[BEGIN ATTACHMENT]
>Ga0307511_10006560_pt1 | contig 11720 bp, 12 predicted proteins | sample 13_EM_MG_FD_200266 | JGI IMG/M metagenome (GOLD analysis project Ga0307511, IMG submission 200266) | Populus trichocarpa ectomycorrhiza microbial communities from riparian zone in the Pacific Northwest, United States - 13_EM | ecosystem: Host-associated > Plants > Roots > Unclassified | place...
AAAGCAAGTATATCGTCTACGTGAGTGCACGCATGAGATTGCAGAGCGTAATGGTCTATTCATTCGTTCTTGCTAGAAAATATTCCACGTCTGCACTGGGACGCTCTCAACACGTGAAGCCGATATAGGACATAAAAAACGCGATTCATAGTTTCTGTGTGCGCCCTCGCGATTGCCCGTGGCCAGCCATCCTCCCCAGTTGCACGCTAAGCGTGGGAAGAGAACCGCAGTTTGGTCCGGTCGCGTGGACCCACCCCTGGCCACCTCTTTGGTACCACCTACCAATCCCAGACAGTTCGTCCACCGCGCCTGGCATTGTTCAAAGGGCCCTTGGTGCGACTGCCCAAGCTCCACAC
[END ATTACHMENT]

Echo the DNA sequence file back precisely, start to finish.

>Ga0307511_10006560_pt1 | contig 11720 bp, 12 predicted proteins | sample 13_EM_MG_FD_200266 | JGI IMG/M metagenome (GOLD analysis project Ga0307511, IMG submission 200266) | Populus trichocarpa ectomycorrhiza microbial communities from riparian zone in the Pacific Northwest, United States - 13_EM | ecosystem: Host-associated > Plants > Roots > Unclassified | place...
AAAGCAAGTATATCGTCTACGTGAGTGCACGCATGAGATTGCAGAGCGTAATGGTCTATTCATTCGTTCTTGCTAGAAAATATTCCACGTCTGCACTGGGACGCTCTCAACACGTGAAGCCGATATAGGACATAAAAAACGCGATTCATAGTTTCTGTGTGCGCCCTCGCGATTGCCCGTGGCCAGCCATCCTCCCCAGTTGCACGCTAAGCGTGGGAAGAGAACCGCAGTTTGGTCCGGTCGCGTGGACCCACCCCTGGCCACCTCTTTGGTACCACCTACCAATCCCAGACAGTTCGTCCACCGCGCCTGGCATTGTTCAAAGGGCCCTTGGTGCGACTGCCCAAGCTCCACAC